In most parts of the world, prices have risen steadily for decades. While some things — computers and electronic products, for example — have become cheaper over time, the prices of most goods and services have risen inexorably. In South Africa, prices overall as measured in the consumer price index are today 70 times higher than 50 years ago.
Occasionally, individual countries, such as Japan, have experienced steady falls in overall prices. Because falling prices, or deflation, are always accompanied by economic stagnation, central banks usually react aggressively to counter it. Japan’s failure to counter deflation has led to two decades of poor economic performance.
Prices are also falling in Zimbabwe. That this should be happening in a country that only recently experienced the highest hyperinflation in history is, at first glance, astonishing. Yet the two are directly linked. Hyperinflation led to the adoption of the US dollar as Zimbabwe’s national currency. This is now causing deflation.
Economics students are taught that the supply of money in an economy, multiplied by the velocity at which this money circulates, is always equal to the overall level of prices multiplied by the quantity of goods consumed. This relationship is arithmetically always true. It was used by some economists to explain the high inflation that occurred in most countries in the 1970s.
Monetarists, led by Milton Friedman, argued that inflation was caused by rapid increases in the money supply. To cure inflation, central banks should limit growth of money supply. Many central banks responded by setting targets for money supply growth. For a variety of reasons, these targets were seldom met.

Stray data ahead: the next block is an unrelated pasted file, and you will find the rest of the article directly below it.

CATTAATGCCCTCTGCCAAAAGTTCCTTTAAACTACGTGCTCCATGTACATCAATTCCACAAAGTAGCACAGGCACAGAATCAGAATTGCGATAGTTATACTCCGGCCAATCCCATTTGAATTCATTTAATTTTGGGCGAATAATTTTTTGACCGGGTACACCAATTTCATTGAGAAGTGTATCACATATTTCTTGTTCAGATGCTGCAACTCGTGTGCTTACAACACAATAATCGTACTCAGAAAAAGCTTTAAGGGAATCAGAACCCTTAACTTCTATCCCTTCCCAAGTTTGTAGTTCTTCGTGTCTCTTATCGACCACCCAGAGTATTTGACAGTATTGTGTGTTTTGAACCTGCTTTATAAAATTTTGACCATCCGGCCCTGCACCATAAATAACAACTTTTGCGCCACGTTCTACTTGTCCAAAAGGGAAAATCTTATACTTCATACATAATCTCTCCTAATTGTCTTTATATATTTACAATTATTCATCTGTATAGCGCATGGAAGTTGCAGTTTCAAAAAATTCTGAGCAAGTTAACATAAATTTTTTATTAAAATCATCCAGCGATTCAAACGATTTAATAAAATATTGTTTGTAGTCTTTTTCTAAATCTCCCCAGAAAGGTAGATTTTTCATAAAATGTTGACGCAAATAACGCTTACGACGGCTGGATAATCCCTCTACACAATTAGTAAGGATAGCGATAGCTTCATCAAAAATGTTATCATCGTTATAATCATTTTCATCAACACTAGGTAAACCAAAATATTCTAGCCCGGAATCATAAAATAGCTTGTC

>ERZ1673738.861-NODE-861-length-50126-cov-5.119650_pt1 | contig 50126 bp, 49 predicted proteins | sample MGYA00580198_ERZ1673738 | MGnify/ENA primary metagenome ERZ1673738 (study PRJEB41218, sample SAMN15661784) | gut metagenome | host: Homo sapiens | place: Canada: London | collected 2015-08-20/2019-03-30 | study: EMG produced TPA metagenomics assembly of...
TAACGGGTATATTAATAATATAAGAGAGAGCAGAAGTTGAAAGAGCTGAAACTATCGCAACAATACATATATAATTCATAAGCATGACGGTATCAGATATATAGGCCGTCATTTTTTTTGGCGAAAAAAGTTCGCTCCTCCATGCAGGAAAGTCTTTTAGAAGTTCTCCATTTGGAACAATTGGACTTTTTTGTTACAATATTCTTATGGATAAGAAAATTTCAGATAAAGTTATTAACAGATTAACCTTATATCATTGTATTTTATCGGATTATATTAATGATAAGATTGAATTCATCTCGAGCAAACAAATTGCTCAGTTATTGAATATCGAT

Instead, increases in interest rates were then used by central banks to successfully reduce inflation in the 1980s.
As Zimbabwe uses the US dollar, its supply of money is limited to the circulation of dollars locally. This is compounded by a poorly functioning banking system. Because of the trauma of hyperinflation, most transactions in Zimbabwe today are paid in cash. When salaries are paid into bank accounts, they are withdrawn almost immediately. Even this is restricted, as banks lack the dollar notes their customers require. Because of the shortage of notes, their owners hoard them as long as possible.
This means the supply of dollars in Zimbabwe is limited and their velocity of circulation is low. The result is that prices are falling and economic activity is stagnant. The International Monetary Fund calculates that consumer prices fell 1.6% last year and gross domestic product grew 1.4%.
A further problem for Zimbabwe is that the rand has weakened rapidly.
This means the prices of goods produced in SA, costed in Zimbabwe in dollars, are falling rapidly. Zimbabwean consumers are encouraged to replace domestically produced goods with South African imports, putting further pressure on their country’s domestic output and jobs.
How can Zimbabwe remedy this? Neither of the traditional tools for economic stimulus — monetary policy (interest rates) and fiscal policy (government spending and taxes) — are available to the Zimbabwean government. The weakness of the banking system renders monetary policy ineffective. And as the government is already struggling to pay its wage bill, it cannot increase spending or cut taxes.
The painful memories of runaway inflation are so fresh that Zimbabwe is unlikely to reintroduce its own currency soon. Any attempt to do so would lead to runs on the banks and hoarding of dollars on such a scale that economic activity would grind to a halt.
To increase the available dollar supply, Zimbabwe needs to export more than it imports, or attract foreign inflows. A trade surplus is unlikely when domestic production is so weak and the dollar is strengthening so rapidly against the rand. Attracting capital inflows requires policy changes that are politically unacceptable.
Sadly, the most likely outcome is continued economic stagnation and growing reliance by many Zimbabweans on remittances from abroad.
*By Gavin Keeton- The Source